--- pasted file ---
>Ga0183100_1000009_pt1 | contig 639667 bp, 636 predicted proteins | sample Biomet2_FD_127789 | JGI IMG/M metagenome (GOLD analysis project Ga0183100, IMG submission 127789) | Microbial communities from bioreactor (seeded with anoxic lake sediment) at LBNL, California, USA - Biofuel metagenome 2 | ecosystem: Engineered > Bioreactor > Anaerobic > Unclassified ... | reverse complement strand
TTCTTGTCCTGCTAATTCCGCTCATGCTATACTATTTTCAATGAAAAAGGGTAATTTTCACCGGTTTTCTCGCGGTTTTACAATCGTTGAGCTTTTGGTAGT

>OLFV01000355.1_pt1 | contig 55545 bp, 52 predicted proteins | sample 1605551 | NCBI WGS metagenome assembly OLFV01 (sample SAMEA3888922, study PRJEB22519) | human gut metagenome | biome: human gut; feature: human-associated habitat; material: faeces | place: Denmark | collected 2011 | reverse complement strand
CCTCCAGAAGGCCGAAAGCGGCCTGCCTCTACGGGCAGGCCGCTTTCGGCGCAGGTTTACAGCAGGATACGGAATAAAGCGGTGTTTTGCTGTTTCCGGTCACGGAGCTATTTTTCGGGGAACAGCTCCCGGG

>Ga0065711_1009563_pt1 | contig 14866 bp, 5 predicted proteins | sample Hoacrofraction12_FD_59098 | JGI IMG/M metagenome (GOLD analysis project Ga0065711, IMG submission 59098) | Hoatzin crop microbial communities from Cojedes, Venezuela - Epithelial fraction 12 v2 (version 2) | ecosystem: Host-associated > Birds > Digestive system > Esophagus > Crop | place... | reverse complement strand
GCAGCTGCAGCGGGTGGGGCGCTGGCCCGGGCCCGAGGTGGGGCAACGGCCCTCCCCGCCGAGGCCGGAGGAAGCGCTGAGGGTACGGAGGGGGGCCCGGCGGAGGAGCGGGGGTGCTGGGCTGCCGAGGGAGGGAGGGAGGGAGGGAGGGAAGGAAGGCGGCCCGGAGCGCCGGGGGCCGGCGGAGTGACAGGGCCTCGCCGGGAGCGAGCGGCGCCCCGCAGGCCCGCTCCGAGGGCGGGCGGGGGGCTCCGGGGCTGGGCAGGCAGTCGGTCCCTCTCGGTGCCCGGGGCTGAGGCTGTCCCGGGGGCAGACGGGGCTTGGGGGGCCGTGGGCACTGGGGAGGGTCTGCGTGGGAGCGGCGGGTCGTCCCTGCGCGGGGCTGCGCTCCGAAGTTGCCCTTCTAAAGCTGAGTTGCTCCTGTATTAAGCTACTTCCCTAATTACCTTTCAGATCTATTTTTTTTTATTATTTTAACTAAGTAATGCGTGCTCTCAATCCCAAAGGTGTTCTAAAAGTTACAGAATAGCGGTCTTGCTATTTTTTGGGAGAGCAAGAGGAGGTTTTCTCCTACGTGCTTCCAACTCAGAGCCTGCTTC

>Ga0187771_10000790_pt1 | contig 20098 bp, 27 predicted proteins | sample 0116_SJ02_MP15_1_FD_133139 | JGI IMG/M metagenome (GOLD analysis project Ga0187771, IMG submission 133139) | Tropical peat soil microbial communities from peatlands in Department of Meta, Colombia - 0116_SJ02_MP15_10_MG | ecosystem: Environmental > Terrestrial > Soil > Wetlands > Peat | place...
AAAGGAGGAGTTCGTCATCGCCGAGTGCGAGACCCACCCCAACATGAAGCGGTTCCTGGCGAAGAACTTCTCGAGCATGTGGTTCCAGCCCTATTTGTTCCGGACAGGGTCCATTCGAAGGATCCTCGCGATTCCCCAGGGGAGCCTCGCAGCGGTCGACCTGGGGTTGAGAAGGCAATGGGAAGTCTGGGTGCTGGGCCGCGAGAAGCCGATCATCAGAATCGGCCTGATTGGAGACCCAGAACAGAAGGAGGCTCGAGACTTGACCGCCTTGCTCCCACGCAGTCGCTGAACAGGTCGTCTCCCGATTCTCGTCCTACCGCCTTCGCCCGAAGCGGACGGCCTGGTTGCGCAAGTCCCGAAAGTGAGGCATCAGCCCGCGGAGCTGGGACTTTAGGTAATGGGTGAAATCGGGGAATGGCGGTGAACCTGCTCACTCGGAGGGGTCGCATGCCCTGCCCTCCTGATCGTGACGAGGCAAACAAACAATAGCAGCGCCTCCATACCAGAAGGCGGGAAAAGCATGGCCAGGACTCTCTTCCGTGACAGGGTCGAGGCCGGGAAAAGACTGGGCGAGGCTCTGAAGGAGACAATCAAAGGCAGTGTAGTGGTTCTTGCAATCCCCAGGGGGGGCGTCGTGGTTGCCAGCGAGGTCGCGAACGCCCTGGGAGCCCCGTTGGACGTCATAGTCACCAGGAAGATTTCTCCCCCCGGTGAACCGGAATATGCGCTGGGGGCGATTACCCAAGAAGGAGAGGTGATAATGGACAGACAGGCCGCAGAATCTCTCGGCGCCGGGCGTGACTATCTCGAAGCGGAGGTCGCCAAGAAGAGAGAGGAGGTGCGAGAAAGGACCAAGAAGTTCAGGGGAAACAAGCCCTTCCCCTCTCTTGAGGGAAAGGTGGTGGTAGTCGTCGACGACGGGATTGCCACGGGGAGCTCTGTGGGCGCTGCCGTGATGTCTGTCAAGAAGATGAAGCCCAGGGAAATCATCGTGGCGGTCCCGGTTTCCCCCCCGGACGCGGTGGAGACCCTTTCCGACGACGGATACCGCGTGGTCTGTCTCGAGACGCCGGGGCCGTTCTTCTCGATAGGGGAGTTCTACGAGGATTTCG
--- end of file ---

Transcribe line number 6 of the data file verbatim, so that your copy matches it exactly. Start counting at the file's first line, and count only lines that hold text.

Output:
GCAGCTGCAGCGGGTGGGGCGCTGGCCCGGGCCCGAGGTGGGGCAACGGCCCTCCCCGCCGAGGCCGGAGGAAGCGCTGAGGGTACGGAGGGGGGCCCGGCGGAGGAGCGGGGGTGCTGGGCTGCCGAGGGAGGGAGGGAGGGAGGGAGGGAAGGAAGGCGGCCCGGAGCGCCGGGGGCCGGCGGAGTGACAGGGCCTCGCCGGGAGCGAGCGGCGCCCCGCAGGCCCGCTCCGAGGGCGGGCGGGGGGCTCCGGGGCTGGGCAGGCAGTCGGTCCCTCTCGGTGCCCGGGGCTGAGGCTGTCCCGGGGGCAGACGGGGCTTGGGGGGCCGTGGGCACTGGGGAGGGTCTGCGTGGGAGCGGCGGGTCGTCCCTGCGCGGGGCTGCGCTCCGAAGTTGCCCTTCTAAAGCTGAGTTGCTCCTGTATTAAGCTACTTCCCTAATTACCTTTCAGATCTATTTTTTTTTATTATTTTAACTAAGTAATGCGTGCTCTCAATCCCAAAGGTGTTCTAAAAGTTACAGAATAGCGGTCTTGCTATTTTTTGGGAGAGCAAGAGGAGGTTTTCTCCTACGTGCTTCCAACTCAGAGCCTGCTTC